"When Women Were Birds"
“Once upon a time, when women were birds, there was the simple
understanding that to sing at dawn and to sing at dusk was to heal
the world through joy. The birds still remember what we have forgotten,
that the world is meant to be celebrated.”
Terry Tempest Williams is an American author and environmental activist. She has written poetry, memoirs, and essay collections, a total of fifteen books. She was born in California, but spent most of her life in Utah. The landscape of the American West deeply influenced her writing.
“When Women Were Birds: Fifty-Four Variations on Voice” is her most recent memoir. At the center of the story is Williams’ mother who died of cancer at age fifty-four. On her death bed she bequeathed her journals to Terry, her only daughter.
As Williams writes, “In Mormon culture, women are expected to do two things: keep a journal and bear children.” When Terry opened the first journal, she found it blank. The second and all subsequent journals were blank as well. Shelf after shelf contained empty journals neatly arranged by year.
“My Mother’s Journals are an act of defiance.
My Mother’s Journals are an act of aggression.
My Mother’s Journals are an act of modesty.
In fifty-four short chapters, Terry explores of the experiences that shaped her life. She learned a love of nature from her parents and her paternal grandmother, who was an inveterate bird watcher. She gave Terry her first field guide to birds at the age of five. Williams writes, “It is the first book I remember taking to bed. Beneath my covers, I held a flashlight in one hand and the field guide in the other. I studied each painted bird carefully and took them into my dreams.”
While working at a bookstore in Salt Lake City, Williams met Brooke, to whom she has been married for more than forty years. She admired his book selections which included Peterson’s “Field Guide to Western Birds.” Of her marriage, Terry wrote, “We have never stopped loving all things wild and unruly, including each other.”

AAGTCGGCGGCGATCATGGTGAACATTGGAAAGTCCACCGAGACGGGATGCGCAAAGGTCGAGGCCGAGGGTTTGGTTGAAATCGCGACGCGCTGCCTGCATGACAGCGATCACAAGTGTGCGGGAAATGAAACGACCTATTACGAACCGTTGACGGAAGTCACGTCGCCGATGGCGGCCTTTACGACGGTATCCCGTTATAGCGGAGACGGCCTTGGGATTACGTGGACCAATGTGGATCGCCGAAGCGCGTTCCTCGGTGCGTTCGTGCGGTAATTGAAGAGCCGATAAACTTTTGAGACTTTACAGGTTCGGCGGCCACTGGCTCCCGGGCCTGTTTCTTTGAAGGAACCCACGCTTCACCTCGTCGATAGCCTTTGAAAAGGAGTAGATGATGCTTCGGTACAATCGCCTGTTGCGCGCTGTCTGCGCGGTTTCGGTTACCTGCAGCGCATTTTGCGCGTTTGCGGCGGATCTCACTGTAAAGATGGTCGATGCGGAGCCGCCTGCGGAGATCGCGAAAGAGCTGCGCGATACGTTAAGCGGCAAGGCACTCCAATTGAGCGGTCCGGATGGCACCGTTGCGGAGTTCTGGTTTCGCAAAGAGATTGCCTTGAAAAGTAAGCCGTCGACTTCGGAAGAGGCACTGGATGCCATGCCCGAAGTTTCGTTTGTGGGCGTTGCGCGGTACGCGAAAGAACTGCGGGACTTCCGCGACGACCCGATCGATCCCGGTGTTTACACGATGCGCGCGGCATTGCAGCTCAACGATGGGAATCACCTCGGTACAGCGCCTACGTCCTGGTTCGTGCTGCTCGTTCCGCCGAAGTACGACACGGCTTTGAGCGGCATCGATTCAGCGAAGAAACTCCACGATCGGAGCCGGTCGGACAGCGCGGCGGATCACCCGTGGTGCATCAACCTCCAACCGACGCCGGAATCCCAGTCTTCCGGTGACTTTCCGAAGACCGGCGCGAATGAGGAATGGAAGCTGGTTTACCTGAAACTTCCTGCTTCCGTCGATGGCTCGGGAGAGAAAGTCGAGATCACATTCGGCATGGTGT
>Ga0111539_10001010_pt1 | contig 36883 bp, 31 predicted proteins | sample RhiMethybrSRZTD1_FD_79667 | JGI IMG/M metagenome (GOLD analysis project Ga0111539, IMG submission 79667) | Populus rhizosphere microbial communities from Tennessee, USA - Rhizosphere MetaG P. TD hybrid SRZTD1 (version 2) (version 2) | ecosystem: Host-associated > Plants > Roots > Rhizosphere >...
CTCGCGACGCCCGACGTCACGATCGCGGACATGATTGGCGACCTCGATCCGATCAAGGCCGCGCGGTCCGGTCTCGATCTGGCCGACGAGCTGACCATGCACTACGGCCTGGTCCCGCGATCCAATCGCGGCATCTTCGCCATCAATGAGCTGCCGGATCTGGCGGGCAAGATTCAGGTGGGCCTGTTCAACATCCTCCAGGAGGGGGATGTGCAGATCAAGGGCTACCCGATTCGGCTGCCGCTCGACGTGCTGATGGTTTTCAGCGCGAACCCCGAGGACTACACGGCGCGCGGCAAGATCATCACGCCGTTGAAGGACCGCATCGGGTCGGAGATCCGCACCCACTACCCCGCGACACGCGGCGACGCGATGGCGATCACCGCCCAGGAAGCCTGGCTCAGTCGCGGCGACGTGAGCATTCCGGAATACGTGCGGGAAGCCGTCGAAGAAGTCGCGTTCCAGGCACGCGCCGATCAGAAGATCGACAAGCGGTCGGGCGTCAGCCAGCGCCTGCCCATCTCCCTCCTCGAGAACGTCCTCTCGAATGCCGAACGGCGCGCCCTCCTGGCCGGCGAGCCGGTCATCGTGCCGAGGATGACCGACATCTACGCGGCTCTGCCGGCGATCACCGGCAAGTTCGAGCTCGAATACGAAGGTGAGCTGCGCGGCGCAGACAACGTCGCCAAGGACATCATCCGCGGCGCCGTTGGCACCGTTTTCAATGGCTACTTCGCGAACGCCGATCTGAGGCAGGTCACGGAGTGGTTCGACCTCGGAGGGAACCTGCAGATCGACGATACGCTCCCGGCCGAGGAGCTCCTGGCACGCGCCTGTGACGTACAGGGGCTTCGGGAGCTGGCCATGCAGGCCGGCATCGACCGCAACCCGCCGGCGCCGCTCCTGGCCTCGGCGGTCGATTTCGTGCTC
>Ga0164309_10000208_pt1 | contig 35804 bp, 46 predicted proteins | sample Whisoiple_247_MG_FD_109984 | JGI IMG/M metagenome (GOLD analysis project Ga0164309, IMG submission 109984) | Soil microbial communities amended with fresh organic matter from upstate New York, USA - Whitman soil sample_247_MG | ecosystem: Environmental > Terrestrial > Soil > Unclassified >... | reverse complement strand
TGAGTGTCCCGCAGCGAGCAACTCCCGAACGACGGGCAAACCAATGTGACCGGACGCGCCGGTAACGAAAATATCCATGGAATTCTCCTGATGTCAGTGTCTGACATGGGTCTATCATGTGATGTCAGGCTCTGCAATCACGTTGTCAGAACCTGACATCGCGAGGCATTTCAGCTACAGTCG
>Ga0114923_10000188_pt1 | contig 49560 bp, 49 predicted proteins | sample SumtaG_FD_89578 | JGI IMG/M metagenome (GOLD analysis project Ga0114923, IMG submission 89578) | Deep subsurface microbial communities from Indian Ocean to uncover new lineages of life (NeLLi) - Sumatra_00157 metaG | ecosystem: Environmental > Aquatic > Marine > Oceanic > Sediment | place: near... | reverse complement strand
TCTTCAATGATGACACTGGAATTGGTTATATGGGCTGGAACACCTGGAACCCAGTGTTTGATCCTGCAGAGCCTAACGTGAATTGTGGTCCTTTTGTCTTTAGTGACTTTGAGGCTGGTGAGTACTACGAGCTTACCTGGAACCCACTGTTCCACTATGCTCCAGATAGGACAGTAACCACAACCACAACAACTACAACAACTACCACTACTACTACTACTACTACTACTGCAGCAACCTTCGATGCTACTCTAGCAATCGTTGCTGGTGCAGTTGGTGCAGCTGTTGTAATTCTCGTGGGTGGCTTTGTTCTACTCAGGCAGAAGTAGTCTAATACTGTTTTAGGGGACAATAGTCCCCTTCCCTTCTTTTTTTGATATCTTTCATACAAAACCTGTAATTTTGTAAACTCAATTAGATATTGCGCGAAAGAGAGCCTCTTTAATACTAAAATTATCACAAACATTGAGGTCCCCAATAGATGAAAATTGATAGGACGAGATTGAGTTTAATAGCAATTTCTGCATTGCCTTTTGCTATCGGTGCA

In one particularly amusing chapter, Williams described her first adult job as a biology teacher at the conservative Carden School in Salt Lake City. The headmistress insisted that Terry never use the word “biology” with her students because it “denotes sexual reproduction, and we will have none of that here.” When asked if she was an environmentalist, Terry replied that she indeed was. The headmaster leaned toward her and asked, “Did you know that the Devil is an environmentalist?”
In describing the power of poetry in her life, Terry credits a speech pathologist with helping her overcome a speech impediment. “I did not find my voice—my voice found me through the compassion of a teacher who understood how poetry transforms us through the elegance and lyricism of language.”
Wangari Maathai, winner of the Nobel Peace Prize, was another mentor to Terry. The Green Belt Movement founded by Maathai empowered women in Kenya to plant forty-three million trees in response to the environmental crisis of deforestation. Working alongside Maathai and the women in Kenya inspired Williams to start a similar movement in Utah. After hearing of Maathai’s death, Terry sighted a ruby-throated hummingbird hovering nearby. “This was Wangari’s favorite bird, the one who put out a forest fire, one beak full of water at a time.” This story was told by Maathai to illustrate how small actions can change the world.
“How shall I live? I want to feel both the beauty and the pain of the age we
are living in. I want to survive my life without becoming numb. I want to speak
and comprehend words of wounding without having these words become
the landscape where I dwell. I want to possess a light touch that can elevate
darkness to the realm of stars.”
Picador, AN and imprint of Farrar, Straus, and Giroux, published this edition. The book itself is visually and tactually beautiful. I went to the Picador Press website, www.picador.com, to find out more about the books they publish. The site contains a book blog which recently featured “beautiful and unique book covers.” I recommend all book lovers explore their book selections and this book blog.